Large international consortium and research initiatives are common in modern medical research that utilizes clinical biobank samples. International standards are being developed and implemented which will make large global comparative studies possible [9, 10]. The biomolecules that are currently of major value in modern biobanking, retained in biofluids and tissues are DNA, mRNA, proteins, peptides, phospholipids, and small metabolites. DNA is a very stable molecule, and can be isolated from patients. The protocols applied for DNA vary in global biobanks, but would not be expected to impact on the quality of the analysis data generated. Proteins and mRNA, degrade to a varying extent in bio-fluids, and thus present a major challenge for biobank establishments. Sampling, sample preparation and sample processing protocols are of principal importance to preserve the quality of the final stored samples. This is also true for fatty acids and metabolites, in clinical samples that represent future potential biomarkers. The workflow of the various part of the biobanking process is outlined in Figure 1.
Not too long ago, in the 90's it was widely believed that the human proteome contained around 2000 proteins. From the Human Genome Initiative, today we are aware of the approximate number of 20,300 human proteins, encoded by the genome. These estimates were based on statistical links that were established at the time, between peptide mass fragment spectra in existing databases and amino acid sequences predicted from the genomic databases. But the actual number of unique protein forms in the proteome is estimated to be much higher. Taking into consideration gene allelic expression variations and mutations, spliced variants of mRNA species, and differing types of post translational modifications both within and outside the cell, we can already estimate that hundreds of thousands of different protein form may be expressed during a lifetime. With the splice variants and posttranslational modifications, the number will reach many million proteins within the human body.
Interestingly, there are limited controls of the quality of samples that are collected globally in large archives. There also seems to be a shortcoming of assays, and standardized systems whereby the degradation levels of biomolecules in a given biofluid present in biobanks can be controlled. In addition, diagnostic platforms and assays that can verify the disease stage and progression is only applied for biobank sample characterization to a limited extent.
In fact, it is also fair to state that a lot of promises and Wall Street expectations on biomarkers have yet to be manifested . The technology driven disease biology cataloging exercise is a greater challenge than expected. Another great endeavor has been started and initiated: The Human Proteome Project (HPP) that was launched in September 2010 in Sydney at the HUPO World Congress . This idea and science project outline was already presented by Anderson and Anderson several decades ago .
So far 10 global chromosomal consortia has been initiated with the objective to sequence all proteins of a given chromosome, coded by the genome [13–15]. One of the several goals of this global initiative is to utilize well-characterized clinical material from biobanks where patients have been given their dedicated contribution to human wellness by development of personalized medicine and dedicated diagnostics. The Chromosome 19 Consortium will be collaborating with a number of biobanks and clinical hospitals around the world.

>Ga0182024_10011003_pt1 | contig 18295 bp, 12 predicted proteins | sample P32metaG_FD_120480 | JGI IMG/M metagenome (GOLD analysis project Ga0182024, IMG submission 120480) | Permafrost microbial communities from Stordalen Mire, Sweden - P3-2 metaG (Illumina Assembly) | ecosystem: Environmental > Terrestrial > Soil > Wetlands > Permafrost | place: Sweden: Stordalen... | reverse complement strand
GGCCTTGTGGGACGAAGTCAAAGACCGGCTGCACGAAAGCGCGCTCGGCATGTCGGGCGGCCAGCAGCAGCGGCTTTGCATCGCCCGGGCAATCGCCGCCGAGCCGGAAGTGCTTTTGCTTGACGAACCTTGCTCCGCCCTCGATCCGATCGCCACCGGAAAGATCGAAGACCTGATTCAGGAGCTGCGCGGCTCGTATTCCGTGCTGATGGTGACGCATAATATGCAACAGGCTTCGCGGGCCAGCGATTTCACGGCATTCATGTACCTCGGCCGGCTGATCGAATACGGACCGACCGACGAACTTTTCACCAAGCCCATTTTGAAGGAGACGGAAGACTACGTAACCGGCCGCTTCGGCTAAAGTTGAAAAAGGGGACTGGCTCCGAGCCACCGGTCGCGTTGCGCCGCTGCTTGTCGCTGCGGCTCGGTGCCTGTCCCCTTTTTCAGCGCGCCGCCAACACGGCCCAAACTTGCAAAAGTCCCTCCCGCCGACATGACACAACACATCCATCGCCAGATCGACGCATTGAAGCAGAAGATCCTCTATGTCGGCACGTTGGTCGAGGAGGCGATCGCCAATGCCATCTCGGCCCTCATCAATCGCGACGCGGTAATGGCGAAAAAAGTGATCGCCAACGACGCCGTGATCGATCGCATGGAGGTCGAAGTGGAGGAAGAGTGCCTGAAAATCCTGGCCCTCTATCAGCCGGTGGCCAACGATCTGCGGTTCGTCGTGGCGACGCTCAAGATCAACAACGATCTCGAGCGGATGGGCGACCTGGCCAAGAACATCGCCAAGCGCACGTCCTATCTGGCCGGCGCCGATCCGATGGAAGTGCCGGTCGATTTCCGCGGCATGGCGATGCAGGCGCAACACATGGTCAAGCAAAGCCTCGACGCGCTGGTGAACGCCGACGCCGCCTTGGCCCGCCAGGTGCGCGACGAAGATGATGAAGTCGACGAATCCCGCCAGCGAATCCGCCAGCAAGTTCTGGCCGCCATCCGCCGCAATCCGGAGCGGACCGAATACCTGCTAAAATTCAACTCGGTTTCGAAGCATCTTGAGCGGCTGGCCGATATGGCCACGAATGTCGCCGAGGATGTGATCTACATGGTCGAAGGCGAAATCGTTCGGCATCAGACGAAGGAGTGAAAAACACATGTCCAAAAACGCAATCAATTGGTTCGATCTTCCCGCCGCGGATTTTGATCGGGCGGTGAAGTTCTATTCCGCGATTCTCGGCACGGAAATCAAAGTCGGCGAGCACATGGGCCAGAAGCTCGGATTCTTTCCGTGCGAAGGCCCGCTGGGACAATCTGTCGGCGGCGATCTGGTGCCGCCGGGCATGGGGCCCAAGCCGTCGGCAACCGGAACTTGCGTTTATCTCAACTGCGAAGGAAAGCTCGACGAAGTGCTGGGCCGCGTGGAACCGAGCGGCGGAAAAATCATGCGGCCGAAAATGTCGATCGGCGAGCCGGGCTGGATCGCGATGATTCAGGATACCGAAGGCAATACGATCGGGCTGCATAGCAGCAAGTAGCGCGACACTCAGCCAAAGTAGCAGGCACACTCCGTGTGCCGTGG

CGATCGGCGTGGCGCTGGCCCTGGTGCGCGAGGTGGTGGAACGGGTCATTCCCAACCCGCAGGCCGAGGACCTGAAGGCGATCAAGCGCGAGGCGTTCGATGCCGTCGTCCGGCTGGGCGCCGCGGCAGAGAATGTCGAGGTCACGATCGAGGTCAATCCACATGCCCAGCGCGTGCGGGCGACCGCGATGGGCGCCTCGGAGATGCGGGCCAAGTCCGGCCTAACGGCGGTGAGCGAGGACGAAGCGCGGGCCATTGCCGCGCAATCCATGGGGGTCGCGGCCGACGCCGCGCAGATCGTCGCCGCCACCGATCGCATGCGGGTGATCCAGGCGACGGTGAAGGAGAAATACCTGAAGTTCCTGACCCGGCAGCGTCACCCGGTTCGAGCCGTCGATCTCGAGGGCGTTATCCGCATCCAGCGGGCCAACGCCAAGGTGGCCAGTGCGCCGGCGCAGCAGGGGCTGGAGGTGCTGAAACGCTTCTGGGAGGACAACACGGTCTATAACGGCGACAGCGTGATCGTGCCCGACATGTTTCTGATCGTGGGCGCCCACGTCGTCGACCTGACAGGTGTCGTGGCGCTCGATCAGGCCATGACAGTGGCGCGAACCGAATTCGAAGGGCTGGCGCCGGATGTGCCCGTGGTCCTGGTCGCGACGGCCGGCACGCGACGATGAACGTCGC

All of these developments and progresses in modern biomedical research have now been identified as a starting point for the establishment of large and well-characterized modern biobanks. These biobank units, collected and archived on a national level, are being developed with the common goal for optimizing the storage of samples and developing high-end analyses platforms for measuring markers present in clinical samples for research and development purposes (Figure 2). Health care institutions as well as research teams merge and meet within the establishments of Biobank institutions, where the collective sample sets of today will become the tools for diagnosing and monitoring disease development and responses to therapy in the future.
It is also evident that the substantial advancement of research on the human genome and protein science has led to the creation of biobanks, that have brought forward a paradigm shift in drug testing and development. Recognizing the potential benefits from biobanks, pharma and biotech across the world are investing in infrastructure and biobank development. The pharmaceutical industry is currently establishing collaborative efforts with principle investigators (PI), within hospitals, or the academic medical area. Secondary biobanks are also established where the primary biobank, i.e., the hospital will provide sample sets from the study. In these projects, pharma companies will be handling the shipments from the hospital, and will provide adequate administrative and freezer capacity for storage and analysis .
2. The importance of biomarkers for target identification and validation
In many instances the role of a protein is not so straightforward with respect to its disease function. The protein can act as a drug target, but in many instances also as a biomarker. The ultimate role of a protein is to verify its role and function in a given disease pathology, understanding the progressive disease mechanisms.
The utilization and development of novel diagnostic biomarkers have a great potential, where both industry and the academic field are investing and exploring approaches to tie together technologies to make innovative discoveries. There are currently many putative diagnostic biomarkers to be assessed. However, these candidates will need validations in clinical studies, to determine which combination of markers has the greatest diagnostic and prognostic power. In addition, biomarkers are playing a key role in drug development. In fact, diagnostic biomarkers are also of mandatory importance in selecting the patient group for a targeted personalized treatment as well as for safety considerations.